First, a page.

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Low Cost Leapfrog

New FPGAs Jump into the High Volume Arena

Imagine watching a professional sports contest (let’s say a basketball game), starting sometime in the middle. In this particular game, there is no visible scoreboard. You watch one team score, then the other. Each seems to be making progress and amassing points, but without a scorecard, you really have no way to tell who’s winning or losing.

There were two exciting announcements in the emerging low-cost, high-volume FPGA market this week. The key issue in this contest is, of course, price. Unfortunately, amidst the flurry of features, claims and specifications, price is the one thing that’s almost impossible to nail down precisely. Each company explains details of the new features, capabilities, and design elements, with strong assurances that these will all add up to more of the kind of gates you need for less money than their competitors charge.

Now, back at our basketball game, suppose you took matters into your own hands and went down to ask one of the teams how they were progressing. Then suppose they gave you an answer like “By halftime in this game, we’re pretty sure we’ll have about 50 points.” When you went to ask the other team how they were doing, they’d reply “…well, as of 10 minutes ago we had 21 points…” While both of these tidbits may be informative and accurate, they really give you no more insight as to who’s winning the game.

As long as both teams are scoring, though, you know that points are being racked up for somebody. In the case of low-cost FPGAs, that can only be good news for the customers. No matter who’s ahead, the contest is heating up and competition improves the breed. This week, the competitive spotlight is on Lattice and Altera with their new lines of low-cost programmable penny-pinchers.

First up (and first with samples available) is Lattice Semiconductor with their new Lattice-EC and Lattice ECP-DSP families. Delivering on the expectations they set a couple of months ago with their newly-announced Fujitsu fab agreement, this is clearly a breakthrough announcement for Lattice. These are highly-competitive products targeted at a new, rapid growth market where the playing field is much more level than in the traditional FPGA space. While Lattice has worked to make their presence known in FPGA before, they have primarily succeeded in the CPLD market. This announcement represents their best effort by far to field a competitive FPGA offering.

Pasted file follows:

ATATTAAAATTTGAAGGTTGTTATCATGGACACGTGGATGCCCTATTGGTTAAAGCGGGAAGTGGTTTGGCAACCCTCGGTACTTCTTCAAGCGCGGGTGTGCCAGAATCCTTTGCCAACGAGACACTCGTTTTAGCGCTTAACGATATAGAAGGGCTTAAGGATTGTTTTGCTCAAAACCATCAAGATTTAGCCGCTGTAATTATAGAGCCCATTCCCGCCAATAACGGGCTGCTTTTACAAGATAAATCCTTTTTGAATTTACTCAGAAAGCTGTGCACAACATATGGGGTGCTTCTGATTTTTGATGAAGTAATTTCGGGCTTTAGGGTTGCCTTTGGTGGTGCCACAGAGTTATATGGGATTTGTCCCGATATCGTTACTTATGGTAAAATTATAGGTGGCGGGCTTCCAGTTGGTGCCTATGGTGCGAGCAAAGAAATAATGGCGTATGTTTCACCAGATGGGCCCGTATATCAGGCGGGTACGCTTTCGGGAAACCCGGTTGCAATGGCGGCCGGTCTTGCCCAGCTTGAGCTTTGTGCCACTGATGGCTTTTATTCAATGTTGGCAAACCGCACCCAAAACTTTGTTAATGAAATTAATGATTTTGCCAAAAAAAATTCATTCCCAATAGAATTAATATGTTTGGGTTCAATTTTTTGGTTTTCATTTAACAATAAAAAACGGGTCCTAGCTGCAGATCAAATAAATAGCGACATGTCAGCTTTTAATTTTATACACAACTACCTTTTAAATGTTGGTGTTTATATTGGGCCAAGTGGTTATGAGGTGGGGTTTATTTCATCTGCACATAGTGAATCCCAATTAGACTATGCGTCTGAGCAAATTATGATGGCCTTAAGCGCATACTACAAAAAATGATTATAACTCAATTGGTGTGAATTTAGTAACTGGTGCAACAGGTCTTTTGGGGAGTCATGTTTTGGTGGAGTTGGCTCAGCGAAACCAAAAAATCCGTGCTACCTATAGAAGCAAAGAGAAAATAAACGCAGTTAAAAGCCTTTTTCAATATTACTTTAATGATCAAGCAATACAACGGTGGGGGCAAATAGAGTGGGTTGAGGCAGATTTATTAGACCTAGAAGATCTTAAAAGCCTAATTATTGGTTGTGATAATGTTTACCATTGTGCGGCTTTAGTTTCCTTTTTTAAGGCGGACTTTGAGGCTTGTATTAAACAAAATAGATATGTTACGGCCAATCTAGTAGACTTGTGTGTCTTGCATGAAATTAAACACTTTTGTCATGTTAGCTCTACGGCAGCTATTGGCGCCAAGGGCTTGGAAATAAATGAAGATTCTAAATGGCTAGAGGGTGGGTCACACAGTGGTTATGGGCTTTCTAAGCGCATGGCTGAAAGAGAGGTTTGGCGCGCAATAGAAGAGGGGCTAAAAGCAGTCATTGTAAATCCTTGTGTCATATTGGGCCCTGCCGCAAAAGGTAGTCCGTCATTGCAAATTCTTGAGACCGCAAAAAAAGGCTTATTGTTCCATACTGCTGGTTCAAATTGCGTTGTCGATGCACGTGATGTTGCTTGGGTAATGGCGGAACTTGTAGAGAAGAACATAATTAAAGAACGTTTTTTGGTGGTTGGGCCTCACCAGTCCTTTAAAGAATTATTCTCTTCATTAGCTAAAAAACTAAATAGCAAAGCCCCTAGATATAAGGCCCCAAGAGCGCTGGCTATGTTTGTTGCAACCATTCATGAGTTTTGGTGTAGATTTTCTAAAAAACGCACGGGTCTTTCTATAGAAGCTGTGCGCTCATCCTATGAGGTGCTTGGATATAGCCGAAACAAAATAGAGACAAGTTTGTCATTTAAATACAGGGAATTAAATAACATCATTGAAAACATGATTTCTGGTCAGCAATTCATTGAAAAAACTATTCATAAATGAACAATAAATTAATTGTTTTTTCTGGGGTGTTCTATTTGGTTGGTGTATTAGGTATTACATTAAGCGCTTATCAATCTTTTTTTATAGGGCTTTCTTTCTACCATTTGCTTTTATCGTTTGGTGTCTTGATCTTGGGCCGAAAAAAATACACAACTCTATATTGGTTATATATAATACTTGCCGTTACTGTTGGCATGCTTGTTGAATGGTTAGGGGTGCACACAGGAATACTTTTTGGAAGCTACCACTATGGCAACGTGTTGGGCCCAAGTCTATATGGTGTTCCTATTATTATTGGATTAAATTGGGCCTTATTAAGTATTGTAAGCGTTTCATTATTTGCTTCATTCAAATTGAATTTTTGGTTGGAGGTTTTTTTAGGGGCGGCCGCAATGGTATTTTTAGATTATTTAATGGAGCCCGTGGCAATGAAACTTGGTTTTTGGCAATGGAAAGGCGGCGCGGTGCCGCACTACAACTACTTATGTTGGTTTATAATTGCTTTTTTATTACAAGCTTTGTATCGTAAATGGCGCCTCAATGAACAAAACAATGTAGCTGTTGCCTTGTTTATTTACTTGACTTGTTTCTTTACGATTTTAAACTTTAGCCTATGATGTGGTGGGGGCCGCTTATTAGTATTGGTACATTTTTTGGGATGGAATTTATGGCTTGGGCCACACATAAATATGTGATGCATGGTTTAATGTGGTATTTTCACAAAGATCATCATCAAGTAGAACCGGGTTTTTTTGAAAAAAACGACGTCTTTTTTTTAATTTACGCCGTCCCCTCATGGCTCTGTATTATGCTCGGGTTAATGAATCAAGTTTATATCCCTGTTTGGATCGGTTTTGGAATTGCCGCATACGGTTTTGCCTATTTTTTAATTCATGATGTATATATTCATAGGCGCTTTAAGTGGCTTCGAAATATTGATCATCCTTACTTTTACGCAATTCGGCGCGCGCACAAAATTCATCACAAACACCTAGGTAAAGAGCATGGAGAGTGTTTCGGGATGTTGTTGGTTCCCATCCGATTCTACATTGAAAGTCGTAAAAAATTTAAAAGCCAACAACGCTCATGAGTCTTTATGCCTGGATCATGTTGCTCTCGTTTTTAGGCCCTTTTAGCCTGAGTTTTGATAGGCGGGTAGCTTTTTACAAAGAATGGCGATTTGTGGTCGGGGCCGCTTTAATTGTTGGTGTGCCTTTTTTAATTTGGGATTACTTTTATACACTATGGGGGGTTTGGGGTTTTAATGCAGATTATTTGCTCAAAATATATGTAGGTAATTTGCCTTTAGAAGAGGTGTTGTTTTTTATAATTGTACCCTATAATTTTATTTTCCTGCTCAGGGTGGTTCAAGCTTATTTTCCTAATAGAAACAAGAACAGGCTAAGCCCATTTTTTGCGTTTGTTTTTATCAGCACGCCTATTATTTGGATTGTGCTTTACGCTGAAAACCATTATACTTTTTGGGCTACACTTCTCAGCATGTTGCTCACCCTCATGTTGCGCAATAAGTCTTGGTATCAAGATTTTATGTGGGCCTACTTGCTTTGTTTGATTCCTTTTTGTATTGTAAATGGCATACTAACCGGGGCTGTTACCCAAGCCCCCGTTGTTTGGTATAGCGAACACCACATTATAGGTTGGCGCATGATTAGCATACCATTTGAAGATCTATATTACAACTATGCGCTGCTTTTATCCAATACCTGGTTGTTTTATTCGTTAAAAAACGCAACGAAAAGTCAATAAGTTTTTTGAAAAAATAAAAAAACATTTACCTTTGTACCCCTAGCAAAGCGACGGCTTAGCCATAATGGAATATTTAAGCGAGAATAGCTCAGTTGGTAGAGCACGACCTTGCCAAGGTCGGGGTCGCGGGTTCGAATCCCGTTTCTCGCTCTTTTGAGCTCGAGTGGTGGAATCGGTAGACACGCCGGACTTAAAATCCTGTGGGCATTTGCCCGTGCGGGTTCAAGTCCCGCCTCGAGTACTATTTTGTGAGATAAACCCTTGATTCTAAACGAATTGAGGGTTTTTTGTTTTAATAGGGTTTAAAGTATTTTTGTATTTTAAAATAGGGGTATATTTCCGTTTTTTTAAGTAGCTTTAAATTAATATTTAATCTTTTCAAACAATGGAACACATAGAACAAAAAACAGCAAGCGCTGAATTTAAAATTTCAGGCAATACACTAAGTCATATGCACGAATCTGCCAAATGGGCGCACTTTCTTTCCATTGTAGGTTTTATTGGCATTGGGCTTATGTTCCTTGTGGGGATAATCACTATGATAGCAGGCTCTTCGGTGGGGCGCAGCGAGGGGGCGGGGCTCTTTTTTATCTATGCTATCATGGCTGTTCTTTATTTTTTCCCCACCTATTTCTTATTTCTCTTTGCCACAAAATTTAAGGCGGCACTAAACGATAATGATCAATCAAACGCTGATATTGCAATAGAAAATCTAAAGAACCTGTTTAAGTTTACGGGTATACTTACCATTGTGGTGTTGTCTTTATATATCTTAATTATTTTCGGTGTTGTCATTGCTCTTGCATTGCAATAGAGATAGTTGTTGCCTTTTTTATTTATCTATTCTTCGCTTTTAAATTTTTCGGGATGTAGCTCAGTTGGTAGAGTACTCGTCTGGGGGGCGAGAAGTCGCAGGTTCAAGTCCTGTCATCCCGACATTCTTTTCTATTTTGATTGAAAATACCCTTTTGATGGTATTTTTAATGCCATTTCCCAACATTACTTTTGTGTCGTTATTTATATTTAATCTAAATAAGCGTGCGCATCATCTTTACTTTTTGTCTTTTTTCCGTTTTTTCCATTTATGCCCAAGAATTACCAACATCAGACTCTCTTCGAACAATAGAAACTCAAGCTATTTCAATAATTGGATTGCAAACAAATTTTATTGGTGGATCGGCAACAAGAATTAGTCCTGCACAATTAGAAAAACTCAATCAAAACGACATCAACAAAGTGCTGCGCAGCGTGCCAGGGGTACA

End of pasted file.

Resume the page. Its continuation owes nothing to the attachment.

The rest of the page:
Low-cost market segments like consumer electronics have not traditionally made extensive use of FPGAs. They have, however, used large volumes of CPLDs, so Lattice’s experience selling CPLDs to that market will help them with their new FPGA line. While other vendors have ground their teeth deciding whether or not to put high-performance hard-wired multipliers on their low-cost devices, Lattice decided to offer both flavors and let the customer choose. The ECP-DSP line (“Economy Plus DSP”) includes DSP blocks that can implement up to 36X36 multipliers and 18X18MACs, as well as summation and pipelining for those wanting DSP functions in their low-cost FPGA. The EC (“Economy”) line is cost-optimized without the multipliers for those who just want the most gates for their buck.

The new lines are based on Fujitsu’s Low-k, copper, 130nm CMOS process and use a 1.2V power supply. The devices are optimized for small die-size which should give them very competitive pricing, even compared with 90nm offerings (which are still suffering from shrinking pains as the kinks are ironed out of the process).

In the spirit of reducing total system cost, Lattice has designed the new family to be configurable by low-cost SPI flash devices. Lattice claims that this can offer 4 times lower cost per bit than proprietary boot PROMs. The density range of the new family is from 1.5K to 41K (4-input) LUTs. The devices are offered in low-cost packages including TQFP, PQFP and fpBGA in pin counts from 67 to 576.